Since shutting down illegal gambling and enforcing a ban on betting in sports has proved difficult, the only viable option for the government is effective regulation of legal gambling through cashless transactions and mandatory use of PAN and Aadhaar cards to curb money laundering, the Law Commission of India has said.
In a report titled “Legal Framework: Gambling and Sports Betting, Including in Cricket, in India”, the law commission has said the inability to enforce a complete ban has resulted in a rampant increase in illegal gambling and a consequent boom in black money generation and circulation.
“Since it is not possible to prevent these activities completely, effectively regulating them remains the only viable option,” it noted.
Law panel suggests model law to regulate gambling
The law panel has somewhat controversially suggested two categories, “proper gambling” and “small gambling”, where “proper gambling” would be characterised by higher stakes. Accordingly, only individuals from high-income groups would be permitted to indulge in “proper gambling” while others would be restricted to the latter.
Citing examples of legal betting and gambling in countries such as China where sales of state lotteries touched $51 billion in 2013, the commission said additional revenue thus generated through imposition of income tax and GST may become a good source of revenue which, in turn, could be used for public welfare.
Despite its prevalence in other countries, legalised gambling is a contentious issue here as easier access to such options online can encourage a spendthrift habit and lead to addiction. Opinion is divided even in the case of casinos as its revenue benefits, when weighed against likely social ills and adverse impact on families, has led to an unfavourable view of gambling even in legalised form.
The panel has recommended that Parliament may enact a model law to regulate gambling that may be adopted by states or, in the alternative, Parliament may legislate in exercise of its powers under Articles 249 or 252 of the Constitution.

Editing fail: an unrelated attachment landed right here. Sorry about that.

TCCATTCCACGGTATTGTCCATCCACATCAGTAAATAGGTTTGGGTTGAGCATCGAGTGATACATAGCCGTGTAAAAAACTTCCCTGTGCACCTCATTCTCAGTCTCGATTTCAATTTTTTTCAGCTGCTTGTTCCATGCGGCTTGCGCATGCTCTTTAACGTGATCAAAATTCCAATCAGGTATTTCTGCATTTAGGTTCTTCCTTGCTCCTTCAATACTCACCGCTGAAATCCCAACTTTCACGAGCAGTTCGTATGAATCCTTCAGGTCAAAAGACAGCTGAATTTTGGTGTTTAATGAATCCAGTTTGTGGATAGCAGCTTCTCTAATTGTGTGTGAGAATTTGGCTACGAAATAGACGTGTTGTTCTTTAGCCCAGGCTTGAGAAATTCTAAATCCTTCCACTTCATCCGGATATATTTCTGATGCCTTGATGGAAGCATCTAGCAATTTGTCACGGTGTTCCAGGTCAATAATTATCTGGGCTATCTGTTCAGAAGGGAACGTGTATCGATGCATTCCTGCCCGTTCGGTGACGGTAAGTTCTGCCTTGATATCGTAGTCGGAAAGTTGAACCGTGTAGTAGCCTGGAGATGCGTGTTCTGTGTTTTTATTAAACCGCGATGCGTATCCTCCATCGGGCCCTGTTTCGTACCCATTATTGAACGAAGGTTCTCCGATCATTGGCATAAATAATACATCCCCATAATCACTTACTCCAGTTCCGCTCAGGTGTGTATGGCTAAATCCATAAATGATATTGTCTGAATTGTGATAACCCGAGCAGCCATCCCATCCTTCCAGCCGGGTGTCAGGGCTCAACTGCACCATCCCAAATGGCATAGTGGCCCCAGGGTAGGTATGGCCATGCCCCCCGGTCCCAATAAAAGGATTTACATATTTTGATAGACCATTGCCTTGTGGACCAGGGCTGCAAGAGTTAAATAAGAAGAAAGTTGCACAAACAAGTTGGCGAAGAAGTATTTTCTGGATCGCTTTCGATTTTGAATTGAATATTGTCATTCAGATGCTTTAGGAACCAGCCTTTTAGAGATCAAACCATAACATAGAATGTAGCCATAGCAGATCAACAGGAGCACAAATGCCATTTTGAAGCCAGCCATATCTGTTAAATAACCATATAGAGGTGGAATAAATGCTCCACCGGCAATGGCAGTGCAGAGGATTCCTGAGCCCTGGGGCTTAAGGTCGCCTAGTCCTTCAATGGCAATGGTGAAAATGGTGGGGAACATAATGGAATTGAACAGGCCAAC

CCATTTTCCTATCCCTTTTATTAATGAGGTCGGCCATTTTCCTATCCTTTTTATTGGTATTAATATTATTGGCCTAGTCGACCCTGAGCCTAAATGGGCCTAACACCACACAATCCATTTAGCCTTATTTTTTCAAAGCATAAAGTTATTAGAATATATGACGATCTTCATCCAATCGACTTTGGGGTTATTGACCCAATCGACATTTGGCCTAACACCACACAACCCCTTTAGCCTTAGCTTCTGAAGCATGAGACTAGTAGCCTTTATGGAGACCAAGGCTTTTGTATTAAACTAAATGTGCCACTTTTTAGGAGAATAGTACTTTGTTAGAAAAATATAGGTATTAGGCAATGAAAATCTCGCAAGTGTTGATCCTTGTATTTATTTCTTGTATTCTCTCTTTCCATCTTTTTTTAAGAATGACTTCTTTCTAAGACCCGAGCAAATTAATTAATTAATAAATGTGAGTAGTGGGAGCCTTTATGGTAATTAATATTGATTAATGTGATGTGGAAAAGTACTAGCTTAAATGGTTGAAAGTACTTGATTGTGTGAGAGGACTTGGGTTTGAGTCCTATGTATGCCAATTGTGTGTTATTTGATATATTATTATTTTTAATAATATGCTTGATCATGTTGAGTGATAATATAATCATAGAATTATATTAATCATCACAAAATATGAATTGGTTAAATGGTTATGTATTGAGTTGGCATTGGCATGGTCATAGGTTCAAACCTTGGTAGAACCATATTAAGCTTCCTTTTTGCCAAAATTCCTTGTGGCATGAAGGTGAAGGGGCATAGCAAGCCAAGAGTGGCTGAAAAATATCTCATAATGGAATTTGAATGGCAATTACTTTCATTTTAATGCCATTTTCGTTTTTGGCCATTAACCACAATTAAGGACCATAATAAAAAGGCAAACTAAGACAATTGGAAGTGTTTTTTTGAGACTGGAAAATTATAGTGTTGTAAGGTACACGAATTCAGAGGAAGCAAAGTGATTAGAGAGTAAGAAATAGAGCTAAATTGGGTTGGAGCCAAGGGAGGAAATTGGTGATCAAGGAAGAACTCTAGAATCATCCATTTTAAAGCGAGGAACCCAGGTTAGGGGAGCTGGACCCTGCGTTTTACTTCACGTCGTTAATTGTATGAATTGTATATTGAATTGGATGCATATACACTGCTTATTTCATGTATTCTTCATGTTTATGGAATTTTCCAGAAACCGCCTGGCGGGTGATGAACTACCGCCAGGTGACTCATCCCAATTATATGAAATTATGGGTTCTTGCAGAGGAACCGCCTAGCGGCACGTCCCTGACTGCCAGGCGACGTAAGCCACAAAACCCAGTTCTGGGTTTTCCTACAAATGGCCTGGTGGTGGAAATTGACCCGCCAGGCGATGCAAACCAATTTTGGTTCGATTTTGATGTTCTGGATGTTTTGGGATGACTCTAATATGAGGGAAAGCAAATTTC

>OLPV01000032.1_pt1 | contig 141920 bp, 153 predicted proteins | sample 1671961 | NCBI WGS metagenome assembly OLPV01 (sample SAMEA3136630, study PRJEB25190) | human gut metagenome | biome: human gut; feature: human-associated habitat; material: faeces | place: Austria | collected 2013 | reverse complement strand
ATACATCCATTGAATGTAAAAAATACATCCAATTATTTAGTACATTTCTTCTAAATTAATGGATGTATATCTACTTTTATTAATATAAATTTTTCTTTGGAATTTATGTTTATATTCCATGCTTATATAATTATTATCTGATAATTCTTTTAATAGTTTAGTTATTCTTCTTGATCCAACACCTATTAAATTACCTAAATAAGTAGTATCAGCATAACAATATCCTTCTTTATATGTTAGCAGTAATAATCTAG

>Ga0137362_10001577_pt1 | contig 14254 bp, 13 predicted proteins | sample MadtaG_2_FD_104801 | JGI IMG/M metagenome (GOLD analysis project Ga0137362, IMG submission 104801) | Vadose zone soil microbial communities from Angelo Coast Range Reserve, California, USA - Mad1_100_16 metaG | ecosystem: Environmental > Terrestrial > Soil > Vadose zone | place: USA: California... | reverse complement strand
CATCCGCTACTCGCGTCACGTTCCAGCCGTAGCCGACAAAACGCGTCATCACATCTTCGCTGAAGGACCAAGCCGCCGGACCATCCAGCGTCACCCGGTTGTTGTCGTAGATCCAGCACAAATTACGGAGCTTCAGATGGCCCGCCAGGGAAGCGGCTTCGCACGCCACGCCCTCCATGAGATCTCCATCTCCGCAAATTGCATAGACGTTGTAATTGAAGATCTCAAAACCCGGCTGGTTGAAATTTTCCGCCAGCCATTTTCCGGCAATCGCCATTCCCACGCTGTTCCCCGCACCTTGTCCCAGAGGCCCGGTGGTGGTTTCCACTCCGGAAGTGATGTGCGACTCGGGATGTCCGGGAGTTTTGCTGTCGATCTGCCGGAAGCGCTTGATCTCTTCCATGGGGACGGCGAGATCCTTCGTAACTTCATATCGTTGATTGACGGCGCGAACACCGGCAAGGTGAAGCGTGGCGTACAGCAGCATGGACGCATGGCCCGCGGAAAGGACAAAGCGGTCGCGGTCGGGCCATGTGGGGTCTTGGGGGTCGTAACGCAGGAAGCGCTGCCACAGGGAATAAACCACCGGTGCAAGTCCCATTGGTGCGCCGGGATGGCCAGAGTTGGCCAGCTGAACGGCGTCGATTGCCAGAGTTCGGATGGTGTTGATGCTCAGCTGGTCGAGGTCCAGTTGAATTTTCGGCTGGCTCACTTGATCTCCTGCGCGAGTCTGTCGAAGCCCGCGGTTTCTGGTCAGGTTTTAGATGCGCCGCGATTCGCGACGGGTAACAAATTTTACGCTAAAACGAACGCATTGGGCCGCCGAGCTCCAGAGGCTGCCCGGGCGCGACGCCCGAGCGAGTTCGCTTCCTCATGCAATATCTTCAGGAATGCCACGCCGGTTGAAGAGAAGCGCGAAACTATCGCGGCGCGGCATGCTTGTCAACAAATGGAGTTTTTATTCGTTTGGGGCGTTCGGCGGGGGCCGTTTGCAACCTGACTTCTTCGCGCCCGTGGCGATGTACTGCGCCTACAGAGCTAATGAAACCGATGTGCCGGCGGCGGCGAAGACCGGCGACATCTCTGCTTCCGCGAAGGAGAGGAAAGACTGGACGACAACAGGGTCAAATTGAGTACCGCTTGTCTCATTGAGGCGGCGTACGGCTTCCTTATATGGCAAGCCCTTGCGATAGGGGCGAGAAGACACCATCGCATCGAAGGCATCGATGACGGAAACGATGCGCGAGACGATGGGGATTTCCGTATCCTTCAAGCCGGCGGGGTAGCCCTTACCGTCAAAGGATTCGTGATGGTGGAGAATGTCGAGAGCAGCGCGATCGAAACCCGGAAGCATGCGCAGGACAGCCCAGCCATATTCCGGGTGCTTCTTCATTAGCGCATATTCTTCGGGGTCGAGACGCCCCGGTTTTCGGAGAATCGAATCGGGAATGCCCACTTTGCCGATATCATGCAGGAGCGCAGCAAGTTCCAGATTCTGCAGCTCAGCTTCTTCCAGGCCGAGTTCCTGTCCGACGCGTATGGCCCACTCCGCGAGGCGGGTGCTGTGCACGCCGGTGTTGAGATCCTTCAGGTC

In case of legislation under Article 252, the states would be free to adopt the same. Being a state subject under List II of the Seventh Schedule of the Constitution, “it is needless to say that state legislature(s) is competent to enact the required law for the state(s) concerned, while duly taking note of the national policy on gambling, etc., and other legal considerations”, the panel observed.
It has recommended that gambling and betting be offered only by Indian operators possessing valid licences granted by a game licensing authority. It has also said that for participants there must be a cap on the number of transactions in a specific period, such as monthly, half-yearly or yearly.
“The nature of stakes should be restricted to money with a linkage to PAN and Aadhaar cards, and the betting amount should be prescribed by law, having an upper limit on the amount one can legally stake in a gamble, which may be on the basis of the deposit, winnings or losses,” it said.
Individuals from lower income groups will have to confine themselves to “small gambling” as they will not be permitted to stake high amounts which would fall within the bracket of “proper gambling”.
This newspaper has consistently maintained that betting should be legalised. Banning it only pushes it underground, making it lucrative for criminal elements. That creates a dangerous situation in which money can flow between gambling, drugs and even terror, all of which the underworld dabbles in. Legalising gambling would not only create an additional source of tax revenues for governments, it would also minimise criminal involvement. The government could impose a sort of “sin tax”, like on cigarettes, to signal social disapproval of the activity and to make it more expensive for those who want to gamble. Legalising betting and ensuring that transactions can be traced would also allow it to be properly regulated and ensure that black money does not enter the business.